The BBC has hardly been friendly towards the Rajapaksa regime, and this deliberate attempt to give the impression of a shift in power within the Sri Lankan opposition may be a part of the western encirclement of Sri Lanka. There is no better way to punish a country than to promote a raving madman as opposition leader. If the choice is between a sane but ineffective opposition leader and a mad and even more ineffective opposition leader, and if ineffectiveness is the unavoidable common condition, then the madness factor will clinch the choice to foment the maximum disruption and see to it that Sri Lanka never raises its head in the world. The moral of this story to Ranil Wickremesinghe is that there is always a cost in the decisions one makes. When the leader of the largest opposition party and the leader of the parliamentary opposition goes around the country asking the people to vote for someone else at a presidential election, then that someone else is going to gain some importance. And this importance may not diminish overnight in spite of a resounding defeat.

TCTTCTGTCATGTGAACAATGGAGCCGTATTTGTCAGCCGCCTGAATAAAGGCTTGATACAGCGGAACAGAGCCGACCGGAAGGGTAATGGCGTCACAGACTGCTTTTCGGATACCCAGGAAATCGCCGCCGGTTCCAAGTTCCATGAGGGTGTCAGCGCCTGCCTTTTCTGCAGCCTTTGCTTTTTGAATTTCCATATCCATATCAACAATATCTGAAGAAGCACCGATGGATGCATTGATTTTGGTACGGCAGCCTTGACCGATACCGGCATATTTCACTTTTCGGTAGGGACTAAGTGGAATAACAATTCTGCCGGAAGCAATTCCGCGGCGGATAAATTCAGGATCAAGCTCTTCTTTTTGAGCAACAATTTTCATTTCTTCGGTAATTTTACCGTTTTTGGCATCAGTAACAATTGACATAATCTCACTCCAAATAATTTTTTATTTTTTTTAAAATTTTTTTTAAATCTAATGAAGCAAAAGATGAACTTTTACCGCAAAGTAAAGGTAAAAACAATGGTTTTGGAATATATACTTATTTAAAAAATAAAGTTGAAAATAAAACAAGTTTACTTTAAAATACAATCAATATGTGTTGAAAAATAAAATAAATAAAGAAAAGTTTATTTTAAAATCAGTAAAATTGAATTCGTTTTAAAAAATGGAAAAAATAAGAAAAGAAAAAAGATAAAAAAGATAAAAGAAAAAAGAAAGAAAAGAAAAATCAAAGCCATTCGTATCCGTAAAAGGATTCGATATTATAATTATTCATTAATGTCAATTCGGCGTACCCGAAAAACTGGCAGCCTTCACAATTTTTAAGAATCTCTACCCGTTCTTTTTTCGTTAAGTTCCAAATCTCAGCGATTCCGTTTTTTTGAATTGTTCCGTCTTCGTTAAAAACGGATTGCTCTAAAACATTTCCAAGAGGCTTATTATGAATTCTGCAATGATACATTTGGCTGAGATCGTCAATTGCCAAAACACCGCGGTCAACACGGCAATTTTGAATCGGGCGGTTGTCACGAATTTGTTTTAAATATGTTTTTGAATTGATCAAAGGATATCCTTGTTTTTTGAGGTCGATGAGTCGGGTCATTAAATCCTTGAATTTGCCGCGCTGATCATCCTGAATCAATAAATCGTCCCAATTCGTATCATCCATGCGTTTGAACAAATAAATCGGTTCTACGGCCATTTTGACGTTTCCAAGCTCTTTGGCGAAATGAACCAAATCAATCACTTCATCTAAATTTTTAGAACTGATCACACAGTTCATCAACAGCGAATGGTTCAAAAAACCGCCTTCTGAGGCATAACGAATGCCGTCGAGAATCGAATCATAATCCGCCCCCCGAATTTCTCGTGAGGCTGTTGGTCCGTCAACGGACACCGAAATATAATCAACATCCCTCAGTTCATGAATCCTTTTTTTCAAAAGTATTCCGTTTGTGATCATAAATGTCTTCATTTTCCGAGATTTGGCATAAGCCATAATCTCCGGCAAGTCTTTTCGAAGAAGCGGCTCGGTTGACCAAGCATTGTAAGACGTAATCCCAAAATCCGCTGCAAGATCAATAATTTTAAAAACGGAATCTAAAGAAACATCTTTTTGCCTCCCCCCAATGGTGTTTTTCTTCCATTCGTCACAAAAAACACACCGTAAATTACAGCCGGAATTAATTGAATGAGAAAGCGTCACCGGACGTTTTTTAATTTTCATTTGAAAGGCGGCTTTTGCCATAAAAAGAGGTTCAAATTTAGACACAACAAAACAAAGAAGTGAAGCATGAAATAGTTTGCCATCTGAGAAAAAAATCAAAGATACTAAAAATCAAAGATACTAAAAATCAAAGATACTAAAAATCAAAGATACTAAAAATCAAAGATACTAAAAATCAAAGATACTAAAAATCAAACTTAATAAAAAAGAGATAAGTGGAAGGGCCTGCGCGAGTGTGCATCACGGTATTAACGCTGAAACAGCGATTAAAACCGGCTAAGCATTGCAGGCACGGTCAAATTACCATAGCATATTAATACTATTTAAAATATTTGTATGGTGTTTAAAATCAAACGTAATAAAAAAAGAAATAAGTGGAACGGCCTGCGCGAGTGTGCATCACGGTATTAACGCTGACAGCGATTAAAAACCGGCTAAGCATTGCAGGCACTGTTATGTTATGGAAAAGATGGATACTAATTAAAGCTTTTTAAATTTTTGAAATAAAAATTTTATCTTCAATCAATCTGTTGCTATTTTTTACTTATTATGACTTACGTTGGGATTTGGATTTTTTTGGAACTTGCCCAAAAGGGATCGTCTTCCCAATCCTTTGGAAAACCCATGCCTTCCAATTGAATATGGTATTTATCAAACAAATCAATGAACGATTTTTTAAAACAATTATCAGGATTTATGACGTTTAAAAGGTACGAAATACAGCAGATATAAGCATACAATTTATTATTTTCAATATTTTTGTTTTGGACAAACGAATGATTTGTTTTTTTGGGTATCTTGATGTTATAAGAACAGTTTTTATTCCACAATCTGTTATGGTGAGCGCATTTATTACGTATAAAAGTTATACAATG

The Colombo electorate
The BBC is far away, but what is worrisome is that at least a part of the attitude of the BBC may be reflected in the urban electorate here in the Colombo district as well. Nominations closed on Friday and we find Ranil Wickremesinghe and Sarath Fonseka pitted against one another in the Colombo district – both appealing to the opposition vote bank. For their part, the Fonseka camp continues to rate themselves very highly despite the resounding defeat at last month’s presidential election. UNP emissaries who had tried to persuade Fonseka to accept the position of deputy leader of the UNF and to contest on the UNP list, had been told instead to contest under Fonseka! Apparently Fonseka still genuinely believes that he is the duly elected president of Sri Lanka and that victory was denied to him through electoral fraud. Even the ‘fraudulent’ presidential election result is still being quoted by him to show that it was he who raised the UNP’s vote bank from something like 2.6 million at the PC elections to nearly 4.2 even at a ‘rigged’ election.
The JVP-Fonseka alliance will be fielding candidates in other districts as well, but in those districts, they will have to depend on whatever votes the JVP can garner. What would be interesting to watch will be the impact the Fonseka personality will have on the UNP voter of the Colombo district. Virtually every UNPer who saw the way Fonseka conducted himself at close quarters, is glad that he lost. All of them walked away from that sorry misadventure in the firm belief that the complete destruction of the UNP was averted by the victory of Mahinda Rajapaksa. This was why there was not a single member of the UNP working committee to suggest that the party should fight the parliamentary election as well under Sarath Fonseka. This realization however is at a certain level in the UNP.